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Meet the Columnist

Columnist, Sheila Moss, is humor writer from  Tennessee. She writes  a weekly human interest column about daily life and the funny things that happen to everyone.

   She has written for  the Daily News of Kingsport,   Griffin Journal, Oakridge Now, Atlanta Woman Magazine, Aberdeen Examiner, Angleton Advocate,  and Smyrna AM, a supplement of the Murfreesboro Daily News Journal. She has been published by Voyageur Press, McGraw Hill, and the good folks at Guidepost Books.  Her articles have appeared in numerous anthologies and other publications, both in print and online.

    She is a former board member and past  Editor of  the Columnists.com, website of  the National Society of Newspaper Columnists, the oldest and largest professional organization for columnists. She is the Web Editor of Southern
Humorists.com
  and  a founder of the Southern Humorists writers' organization. She is writer, editor, and webmaster of HumorColumnist.com

    To carry her weekly column in your newspaper, or to republish an article, please contact her. It's that easy. 

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Graceland....
 


A Visit to Graceland

"Iím tired of staying home all the time," I proclaimed. "I wanna do something this weekend."

"Well, what do you want to do?"

"I want to go to Memphis and see Graceland," I said. "Iíve never been there." I was halfway joking.

"Okay, letís go!" said my honey. "We could do it. Itís not that far."

The previous week was the anniversary of Elvisí death. Guess that is what gave me the idea. Everybody that wants to go has already been, so itís a good time - no crowds.

I thought, "Why not?"

Parking across the street, we are told to follow the red awning to the ticket office, offering a variety of Elvis attractions, complete with a mini mall of restaurants and assorted gift shops with Elvis related items, from records to coffee mugs, all in a theme park like atmosphere.

Graceland is the final and ultimate exploitation of Elvis. 

A shuttle bus transports us across the street to the "mansion." Actually, Graceland is much smaller than the vast southern mansion I have always envisioned. The old home seems tired and weary as bus after bus pulls up, and load after load of tourists pour through the front door. We are given tape players and head sets for a pre-recorded guided tour.

Graceland dťcor is frozen in the 50ís, a time when Elvis was at the peak of his popularity. I had heard that Graceland is tacky Ė Elvis being notorious for his flamboyantly bad taste. Still, the reality is nearly overwhelming. 

Old and worn, the white furniture of the main living room seems not quite clean. A large gaudy, stained glass archway dominates the living room and looks like a relic from an ancient church. This is an Elvis addition, as are the televisions sets located in almost every room of the house.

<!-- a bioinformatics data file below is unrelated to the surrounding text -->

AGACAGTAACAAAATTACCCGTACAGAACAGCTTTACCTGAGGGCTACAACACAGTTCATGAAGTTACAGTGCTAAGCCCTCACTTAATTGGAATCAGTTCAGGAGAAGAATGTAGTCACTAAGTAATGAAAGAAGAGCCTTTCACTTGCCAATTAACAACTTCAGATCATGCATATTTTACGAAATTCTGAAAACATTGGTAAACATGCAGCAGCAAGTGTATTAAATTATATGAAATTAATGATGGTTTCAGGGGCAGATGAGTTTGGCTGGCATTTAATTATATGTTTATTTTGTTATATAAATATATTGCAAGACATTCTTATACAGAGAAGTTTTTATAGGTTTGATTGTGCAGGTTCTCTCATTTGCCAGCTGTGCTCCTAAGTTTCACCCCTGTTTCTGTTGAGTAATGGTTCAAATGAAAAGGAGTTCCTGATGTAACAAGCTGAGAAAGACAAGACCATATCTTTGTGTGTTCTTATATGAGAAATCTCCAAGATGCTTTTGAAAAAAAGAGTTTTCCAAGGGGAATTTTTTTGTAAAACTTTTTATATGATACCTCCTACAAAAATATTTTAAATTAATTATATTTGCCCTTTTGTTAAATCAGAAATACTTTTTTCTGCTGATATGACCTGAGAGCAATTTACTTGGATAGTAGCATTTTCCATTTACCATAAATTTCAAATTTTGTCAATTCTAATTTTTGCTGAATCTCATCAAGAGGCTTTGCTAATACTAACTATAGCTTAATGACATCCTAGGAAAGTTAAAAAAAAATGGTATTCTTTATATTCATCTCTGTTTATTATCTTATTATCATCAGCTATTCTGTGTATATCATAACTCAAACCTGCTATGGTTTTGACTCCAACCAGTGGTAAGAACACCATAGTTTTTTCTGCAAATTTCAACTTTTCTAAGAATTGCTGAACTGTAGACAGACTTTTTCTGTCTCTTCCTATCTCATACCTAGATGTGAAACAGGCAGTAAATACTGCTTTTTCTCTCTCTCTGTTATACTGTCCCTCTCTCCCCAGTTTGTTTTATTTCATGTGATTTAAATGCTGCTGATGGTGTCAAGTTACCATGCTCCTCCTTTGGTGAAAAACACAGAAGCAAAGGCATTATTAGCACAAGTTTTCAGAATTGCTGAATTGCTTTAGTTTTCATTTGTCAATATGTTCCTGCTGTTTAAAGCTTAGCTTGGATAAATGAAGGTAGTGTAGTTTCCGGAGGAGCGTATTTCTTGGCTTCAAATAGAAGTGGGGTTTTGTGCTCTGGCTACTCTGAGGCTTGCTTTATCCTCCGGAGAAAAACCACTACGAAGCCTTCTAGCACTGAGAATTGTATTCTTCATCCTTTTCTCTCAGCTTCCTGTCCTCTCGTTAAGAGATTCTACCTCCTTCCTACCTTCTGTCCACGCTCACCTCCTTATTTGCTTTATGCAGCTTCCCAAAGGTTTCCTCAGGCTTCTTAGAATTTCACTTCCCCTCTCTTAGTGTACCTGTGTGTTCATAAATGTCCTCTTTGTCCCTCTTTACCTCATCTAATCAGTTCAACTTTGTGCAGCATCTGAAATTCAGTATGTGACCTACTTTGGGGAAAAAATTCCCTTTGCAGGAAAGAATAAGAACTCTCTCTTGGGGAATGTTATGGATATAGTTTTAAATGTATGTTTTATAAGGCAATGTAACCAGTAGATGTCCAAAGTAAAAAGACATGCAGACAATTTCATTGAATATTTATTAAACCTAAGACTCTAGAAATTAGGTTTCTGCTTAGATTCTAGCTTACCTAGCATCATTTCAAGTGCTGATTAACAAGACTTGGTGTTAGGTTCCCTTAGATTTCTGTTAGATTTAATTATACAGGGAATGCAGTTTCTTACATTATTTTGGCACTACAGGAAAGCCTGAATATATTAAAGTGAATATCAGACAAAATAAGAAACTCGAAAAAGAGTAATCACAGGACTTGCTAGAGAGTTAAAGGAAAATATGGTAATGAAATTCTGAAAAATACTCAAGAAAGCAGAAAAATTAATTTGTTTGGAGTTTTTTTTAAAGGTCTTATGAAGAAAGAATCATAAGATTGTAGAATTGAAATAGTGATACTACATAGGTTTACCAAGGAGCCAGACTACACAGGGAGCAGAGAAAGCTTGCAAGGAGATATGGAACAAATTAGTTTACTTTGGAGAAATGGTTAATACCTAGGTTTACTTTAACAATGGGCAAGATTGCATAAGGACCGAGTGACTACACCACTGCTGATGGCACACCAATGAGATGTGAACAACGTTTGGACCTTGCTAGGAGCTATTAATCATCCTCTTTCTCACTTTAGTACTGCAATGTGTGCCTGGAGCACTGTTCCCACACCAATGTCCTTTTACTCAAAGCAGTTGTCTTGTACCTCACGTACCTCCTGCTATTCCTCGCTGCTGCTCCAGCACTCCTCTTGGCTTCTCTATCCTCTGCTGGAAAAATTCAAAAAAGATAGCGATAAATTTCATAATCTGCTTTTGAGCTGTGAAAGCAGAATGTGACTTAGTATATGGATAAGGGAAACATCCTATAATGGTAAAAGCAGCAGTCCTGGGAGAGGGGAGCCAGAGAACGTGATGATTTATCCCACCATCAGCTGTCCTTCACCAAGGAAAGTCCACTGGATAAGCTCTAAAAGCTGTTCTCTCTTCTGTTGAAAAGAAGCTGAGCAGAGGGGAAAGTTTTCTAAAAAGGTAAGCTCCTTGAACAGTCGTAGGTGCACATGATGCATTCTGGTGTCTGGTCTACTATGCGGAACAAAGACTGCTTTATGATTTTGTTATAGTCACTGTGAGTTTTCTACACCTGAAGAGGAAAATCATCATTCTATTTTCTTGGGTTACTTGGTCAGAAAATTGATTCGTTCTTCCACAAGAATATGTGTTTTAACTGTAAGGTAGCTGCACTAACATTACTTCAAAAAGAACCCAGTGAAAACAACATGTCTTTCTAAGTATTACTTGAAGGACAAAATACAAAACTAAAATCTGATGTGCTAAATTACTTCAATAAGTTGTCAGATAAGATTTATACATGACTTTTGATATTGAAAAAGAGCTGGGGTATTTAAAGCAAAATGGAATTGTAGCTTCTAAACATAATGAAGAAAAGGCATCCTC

There are many small rooms, each decorated differently. It must have been crowded when Elvis was at home with his entourage, the "Memphis Mafia." The game room with itís faded fabric-covered walls and pleated ceiling has long ago seen itís better times. 

Other rooms in the converted basement are also very unusual. One has a dizzying decor with a bright yellow color scheme and mirrored squares on the ceiling, reminiscent of a pimp palace. Green shag carpets decorate the floor of another room Ė as well as the ceiling. That was the style in the 50ís the tape recorder told us.

The real shocker, and granddaddy of all bad taste, is the infamous "jungle room" filled with burl oak furniture and carved wood. Elvis supposedly spotted the furniture in a store window and bought it all for Graceland because it reminded him of Hawaii. We are told by the recorded message to take as much time to look as we want. Thing is, we donít want much time. Unable to control my urge to laugh, I am more than happy to exit out the back door.

Numerous other buildings are located on the property; one has been turned into a "trophy room." Another was a racquet ball court during Elvisí life, but now has its walls covered with gold and platinum records. It is quite awesome. Elvis is buried out in the back yard by the pool along with his beloved mama and his daddy. The graves are covered with floral tributes from the various Elvis fan clubs worldwide.

Shuttled back, we tour the automobile museum and see the pink Cadillac as well as Elvisí other cars, golf carts, snowmobiles and assorted wheeled vehicles that are favorite playthings for the filthy rich. His airplane, the Lisa Marie, named after his daughter and customized to his orders, is on display. Yet another museum holds his famous jeweled jumpsuits, and one of the TV sets he shot with a pistol in a fit of rage.

Well, it is an experience, I must admit. Graceland is the most visited home in America, after the White House. What I will always remember most about it is the sight of all those gold records. Elvis had 149 top hit songs. He sold a billion records. Tasteless, wealthy, eccentric, extravagant, and generous are but a few of the adjectives that are used to describe him. He is a strange man with a strange legacy.

All the gold records, all the platinum records, so many of them. Thatís what Graceland is all about and what Elvis is actually all about too, I guess. That is what makes him the biggest recording artist of all time, and forever the King of RockíníRoll.

"So, whadda ya want to do next week?" asked my honey.

"Iím hanging up my blue suede shoes," I replied.


Copyright 2000 Sheila Moss
 
 



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